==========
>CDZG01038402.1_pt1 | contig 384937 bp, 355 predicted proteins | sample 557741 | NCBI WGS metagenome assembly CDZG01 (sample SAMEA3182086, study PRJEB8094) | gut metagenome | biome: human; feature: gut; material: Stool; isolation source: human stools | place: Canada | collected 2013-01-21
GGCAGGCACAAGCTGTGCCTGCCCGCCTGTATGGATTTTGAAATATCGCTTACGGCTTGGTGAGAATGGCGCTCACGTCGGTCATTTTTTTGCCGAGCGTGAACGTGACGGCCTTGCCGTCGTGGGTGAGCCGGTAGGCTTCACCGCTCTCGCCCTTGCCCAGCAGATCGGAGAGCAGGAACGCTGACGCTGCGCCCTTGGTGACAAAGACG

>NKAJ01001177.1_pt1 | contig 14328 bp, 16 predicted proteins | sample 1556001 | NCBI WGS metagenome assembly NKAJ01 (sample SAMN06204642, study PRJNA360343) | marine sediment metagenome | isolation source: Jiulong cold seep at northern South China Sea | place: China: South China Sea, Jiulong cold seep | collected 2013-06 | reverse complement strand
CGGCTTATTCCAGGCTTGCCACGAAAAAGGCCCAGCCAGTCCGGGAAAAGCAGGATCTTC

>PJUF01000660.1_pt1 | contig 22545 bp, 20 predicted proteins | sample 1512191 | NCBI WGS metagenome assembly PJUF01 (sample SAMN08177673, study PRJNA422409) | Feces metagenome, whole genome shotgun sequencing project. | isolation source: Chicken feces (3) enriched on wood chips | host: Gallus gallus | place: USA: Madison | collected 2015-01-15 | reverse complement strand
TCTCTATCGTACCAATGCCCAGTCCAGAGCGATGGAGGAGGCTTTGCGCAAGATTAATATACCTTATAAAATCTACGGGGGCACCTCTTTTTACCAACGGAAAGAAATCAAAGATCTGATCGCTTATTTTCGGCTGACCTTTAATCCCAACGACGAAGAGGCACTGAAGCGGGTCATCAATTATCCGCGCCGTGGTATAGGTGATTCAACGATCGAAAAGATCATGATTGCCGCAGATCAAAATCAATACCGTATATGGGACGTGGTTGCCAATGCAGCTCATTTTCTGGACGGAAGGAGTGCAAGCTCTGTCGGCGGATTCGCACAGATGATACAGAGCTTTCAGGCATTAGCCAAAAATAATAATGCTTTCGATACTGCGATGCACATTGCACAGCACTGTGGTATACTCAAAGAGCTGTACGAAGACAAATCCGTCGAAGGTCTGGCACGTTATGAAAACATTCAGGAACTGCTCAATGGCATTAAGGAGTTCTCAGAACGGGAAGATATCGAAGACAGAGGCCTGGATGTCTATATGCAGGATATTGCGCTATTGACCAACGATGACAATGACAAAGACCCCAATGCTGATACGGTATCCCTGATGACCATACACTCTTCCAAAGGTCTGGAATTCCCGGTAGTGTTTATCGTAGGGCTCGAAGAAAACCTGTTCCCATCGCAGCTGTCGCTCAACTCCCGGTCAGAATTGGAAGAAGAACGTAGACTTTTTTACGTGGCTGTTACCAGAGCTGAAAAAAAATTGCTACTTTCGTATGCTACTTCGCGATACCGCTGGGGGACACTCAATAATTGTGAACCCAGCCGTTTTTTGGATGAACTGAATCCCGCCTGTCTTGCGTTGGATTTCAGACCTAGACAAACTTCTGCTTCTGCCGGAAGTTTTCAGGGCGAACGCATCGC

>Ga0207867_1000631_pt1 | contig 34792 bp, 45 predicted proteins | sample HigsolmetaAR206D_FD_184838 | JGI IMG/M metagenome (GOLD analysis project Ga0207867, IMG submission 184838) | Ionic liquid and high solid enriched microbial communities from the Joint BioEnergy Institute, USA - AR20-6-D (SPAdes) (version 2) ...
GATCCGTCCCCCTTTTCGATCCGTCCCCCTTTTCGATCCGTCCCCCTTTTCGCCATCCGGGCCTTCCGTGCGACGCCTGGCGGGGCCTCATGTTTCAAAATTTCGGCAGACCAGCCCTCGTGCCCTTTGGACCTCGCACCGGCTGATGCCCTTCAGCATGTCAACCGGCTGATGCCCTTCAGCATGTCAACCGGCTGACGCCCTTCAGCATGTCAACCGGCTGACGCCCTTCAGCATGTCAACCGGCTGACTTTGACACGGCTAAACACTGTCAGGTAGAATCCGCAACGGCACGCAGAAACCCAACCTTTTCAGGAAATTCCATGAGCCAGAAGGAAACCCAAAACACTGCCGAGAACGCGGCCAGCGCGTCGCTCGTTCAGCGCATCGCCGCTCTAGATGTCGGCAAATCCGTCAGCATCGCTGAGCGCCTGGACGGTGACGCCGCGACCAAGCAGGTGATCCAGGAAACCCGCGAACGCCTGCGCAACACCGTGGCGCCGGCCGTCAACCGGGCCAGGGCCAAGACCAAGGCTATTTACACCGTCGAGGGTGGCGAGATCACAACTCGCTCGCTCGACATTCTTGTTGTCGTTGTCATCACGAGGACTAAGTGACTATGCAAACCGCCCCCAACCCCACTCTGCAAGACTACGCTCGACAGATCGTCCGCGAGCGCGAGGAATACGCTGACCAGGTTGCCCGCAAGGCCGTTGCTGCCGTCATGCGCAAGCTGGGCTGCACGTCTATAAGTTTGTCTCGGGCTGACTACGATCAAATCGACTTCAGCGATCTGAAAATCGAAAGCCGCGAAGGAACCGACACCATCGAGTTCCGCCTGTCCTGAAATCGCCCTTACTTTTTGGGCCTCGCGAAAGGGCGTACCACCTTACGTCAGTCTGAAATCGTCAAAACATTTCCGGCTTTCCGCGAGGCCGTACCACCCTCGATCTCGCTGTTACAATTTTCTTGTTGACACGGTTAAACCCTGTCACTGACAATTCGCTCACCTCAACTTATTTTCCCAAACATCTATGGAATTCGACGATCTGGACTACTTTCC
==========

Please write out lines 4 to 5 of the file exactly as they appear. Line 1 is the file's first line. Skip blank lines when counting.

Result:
CGGCTTATTCCAGGCTTGCCACGAAAAAGGCCCAGCCAGTCCGGGAAAAGCAGGATCTTC

>PJUF01000660.1_pt1 | contig 22545 bp, 20 predicted proteins | sample 1512191 | NCBI WGS metagenome assembly PJUF01 (sample SAMN08177673, study PRJNA422409) | Feces metagenome, whole genome shotgun sequencing project. | isolation source: Chicken feces (3) enriched on wood chips | host: Gallus gallus | place: USA: Madison | collected 2015-01-15 | reverse complement strand